Wednesday, January 25, 2012
Wildflower Wednesday: Bee-Witching Flowers
Hamamelis vernalis is a lovely native shrub that blooms when you have just about given up hope that winter will end and warmth will return to the world...Unless, you live in my Middle Tennessee garden and you're wondering where the heck winter has gone!
But, I am not complaining, just saying...I am crazy about these unusual orange/yellow/reddish colored flowers with four crepe paper streaming petals that furl and unfurl with the days temperatures. They smell of spicy vanilla and on warm days perfume the garden. I planted them for the fragrance. When you smell them, you will want them in your garden, too.
If you want to grow this Central South/Southern native tree just give it a partially shady location with good morning sun, moist acid soil. It tolerates Clay and Limestone, so, I am pretty sure you can have success with it, too. It has great fall color, attracts pollinators, blooms for almost two months and will colonize. Mine is a species but, there are marvelous cultivars if you are so inclined!
I always think of mother when ever I see the vernal witch hazels blooming. They bloom in the winter of life and that is how it was with my mother. She bloomed in the winter of her life. This is what I wrote:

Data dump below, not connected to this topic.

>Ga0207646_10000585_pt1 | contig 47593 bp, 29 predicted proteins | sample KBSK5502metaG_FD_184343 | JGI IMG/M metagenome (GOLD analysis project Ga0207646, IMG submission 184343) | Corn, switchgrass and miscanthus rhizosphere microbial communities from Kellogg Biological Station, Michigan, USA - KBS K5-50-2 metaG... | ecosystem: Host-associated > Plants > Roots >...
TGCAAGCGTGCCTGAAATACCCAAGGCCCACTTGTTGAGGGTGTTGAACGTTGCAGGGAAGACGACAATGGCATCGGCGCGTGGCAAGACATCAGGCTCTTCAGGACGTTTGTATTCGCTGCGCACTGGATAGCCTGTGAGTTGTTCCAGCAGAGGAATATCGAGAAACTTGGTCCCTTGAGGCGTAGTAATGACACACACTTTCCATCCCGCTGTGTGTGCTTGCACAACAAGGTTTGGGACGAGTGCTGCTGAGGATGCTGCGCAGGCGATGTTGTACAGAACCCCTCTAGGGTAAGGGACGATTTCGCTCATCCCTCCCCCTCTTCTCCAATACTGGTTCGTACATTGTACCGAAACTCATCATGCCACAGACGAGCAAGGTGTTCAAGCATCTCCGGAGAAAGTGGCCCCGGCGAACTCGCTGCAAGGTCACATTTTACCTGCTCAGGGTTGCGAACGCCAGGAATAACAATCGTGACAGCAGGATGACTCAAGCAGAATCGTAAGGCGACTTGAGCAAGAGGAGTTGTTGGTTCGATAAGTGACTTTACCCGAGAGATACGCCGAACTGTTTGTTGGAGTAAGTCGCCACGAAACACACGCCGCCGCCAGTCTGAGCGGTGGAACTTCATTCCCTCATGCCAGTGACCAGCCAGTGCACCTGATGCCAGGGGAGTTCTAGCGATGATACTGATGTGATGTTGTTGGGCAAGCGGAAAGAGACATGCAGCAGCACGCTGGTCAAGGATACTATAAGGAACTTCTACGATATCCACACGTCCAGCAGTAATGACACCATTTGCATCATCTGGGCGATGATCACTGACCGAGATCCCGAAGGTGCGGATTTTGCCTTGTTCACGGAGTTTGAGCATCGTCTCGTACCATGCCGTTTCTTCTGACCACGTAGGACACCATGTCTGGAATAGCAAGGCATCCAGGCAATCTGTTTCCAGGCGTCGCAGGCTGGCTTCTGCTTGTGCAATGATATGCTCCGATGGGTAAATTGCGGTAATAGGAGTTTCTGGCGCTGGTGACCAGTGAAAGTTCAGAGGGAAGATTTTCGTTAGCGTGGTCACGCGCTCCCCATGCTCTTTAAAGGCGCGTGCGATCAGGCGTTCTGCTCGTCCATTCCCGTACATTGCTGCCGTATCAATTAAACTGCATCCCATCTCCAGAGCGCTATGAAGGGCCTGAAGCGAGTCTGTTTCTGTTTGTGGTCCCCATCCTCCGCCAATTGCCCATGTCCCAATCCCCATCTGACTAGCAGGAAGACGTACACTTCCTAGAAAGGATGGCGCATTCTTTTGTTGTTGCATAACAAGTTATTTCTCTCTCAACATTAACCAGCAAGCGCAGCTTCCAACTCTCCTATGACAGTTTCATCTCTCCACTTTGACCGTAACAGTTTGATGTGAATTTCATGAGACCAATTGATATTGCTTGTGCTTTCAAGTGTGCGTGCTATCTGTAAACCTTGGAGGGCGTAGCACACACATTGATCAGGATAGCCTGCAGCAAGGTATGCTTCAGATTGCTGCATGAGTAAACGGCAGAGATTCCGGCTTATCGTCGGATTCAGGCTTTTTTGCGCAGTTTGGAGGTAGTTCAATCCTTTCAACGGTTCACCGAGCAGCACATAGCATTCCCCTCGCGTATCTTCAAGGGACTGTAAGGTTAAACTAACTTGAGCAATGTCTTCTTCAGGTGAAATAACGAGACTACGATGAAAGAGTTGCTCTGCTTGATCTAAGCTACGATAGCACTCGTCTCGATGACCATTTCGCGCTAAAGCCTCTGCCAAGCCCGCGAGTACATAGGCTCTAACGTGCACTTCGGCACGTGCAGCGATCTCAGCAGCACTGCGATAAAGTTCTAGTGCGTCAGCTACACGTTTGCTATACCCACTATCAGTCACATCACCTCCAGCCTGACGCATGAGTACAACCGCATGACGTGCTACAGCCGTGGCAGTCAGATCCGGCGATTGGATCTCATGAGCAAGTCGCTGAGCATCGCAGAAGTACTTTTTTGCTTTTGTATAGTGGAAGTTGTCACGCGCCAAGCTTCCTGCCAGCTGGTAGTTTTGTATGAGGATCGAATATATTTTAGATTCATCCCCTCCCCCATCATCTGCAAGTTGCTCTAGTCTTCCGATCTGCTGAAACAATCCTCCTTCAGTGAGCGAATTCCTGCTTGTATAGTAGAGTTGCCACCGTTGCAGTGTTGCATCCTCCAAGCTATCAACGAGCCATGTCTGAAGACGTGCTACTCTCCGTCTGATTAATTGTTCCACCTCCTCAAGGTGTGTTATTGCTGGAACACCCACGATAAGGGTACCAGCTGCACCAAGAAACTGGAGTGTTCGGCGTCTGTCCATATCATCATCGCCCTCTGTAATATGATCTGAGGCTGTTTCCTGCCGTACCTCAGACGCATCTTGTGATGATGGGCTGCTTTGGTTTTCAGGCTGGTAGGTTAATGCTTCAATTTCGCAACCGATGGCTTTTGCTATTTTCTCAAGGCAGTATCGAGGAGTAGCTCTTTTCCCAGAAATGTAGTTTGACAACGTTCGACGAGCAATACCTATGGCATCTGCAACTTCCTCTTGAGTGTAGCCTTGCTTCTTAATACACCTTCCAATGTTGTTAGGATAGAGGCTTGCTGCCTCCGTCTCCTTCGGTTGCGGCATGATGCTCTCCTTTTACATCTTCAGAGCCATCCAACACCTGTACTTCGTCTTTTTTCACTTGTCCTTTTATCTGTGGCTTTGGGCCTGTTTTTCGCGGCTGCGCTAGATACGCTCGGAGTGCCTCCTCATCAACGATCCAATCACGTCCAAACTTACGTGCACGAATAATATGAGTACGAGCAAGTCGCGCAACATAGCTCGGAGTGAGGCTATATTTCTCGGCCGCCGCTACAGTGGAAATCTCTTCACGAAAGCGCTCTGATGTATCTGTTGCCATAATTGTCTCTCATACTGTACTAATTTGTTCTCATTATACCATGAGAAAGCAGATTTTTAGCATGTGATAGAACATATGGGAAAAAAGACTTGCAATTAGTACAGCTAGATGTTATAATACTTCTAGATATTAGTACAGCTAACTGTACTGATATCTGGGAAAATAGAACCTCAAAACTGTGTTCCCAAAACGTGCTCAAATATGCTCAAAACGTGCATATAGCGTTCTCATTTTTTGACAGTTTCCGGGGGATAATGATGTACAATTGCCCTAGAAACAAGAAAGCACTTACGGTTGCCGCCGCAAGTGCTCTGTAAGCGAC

I Planted It For My Mother
The spring she passed away.
and because planting a witch hazel was
a funny nod to our complicated and loving relationship.Hamamelis vernalis blossoms in the winter
When we have just about given up hope
that spring will ever arrive.
On warm days
the crepe paper streamer petals unfurl and
its sweet scent drifts about.
Believe me when I tell you this~
I know that my mother is somewhere laughing
that her remembrance tree is a witch hazel.
I'm smiling thinking about her...and I'll be smiling tomorrow when I walk the garden and see the blooms starting to unfurl in the sun.
Thank you for stopping by and welcome to Clay and Limestone's Wildflower Wednesday celebration. WW is about sharing and celebrating wildflowers from all over this great big, beautiful world. Join us on the fourth Wednesday of each month. Remember, it doesn't matter if they are in bloom or not; and, it doesn't matter if we all share the same plants. It's all about celebrating wildflowers. Please leave a comment when you add your url to Mr Linky.
Gail Eichelberger is a gardener and therapist in Middle Tennessee. She loves wildflowers and native plants and thoroughly enjoys writing about the ones she grows at Clay and Limestone."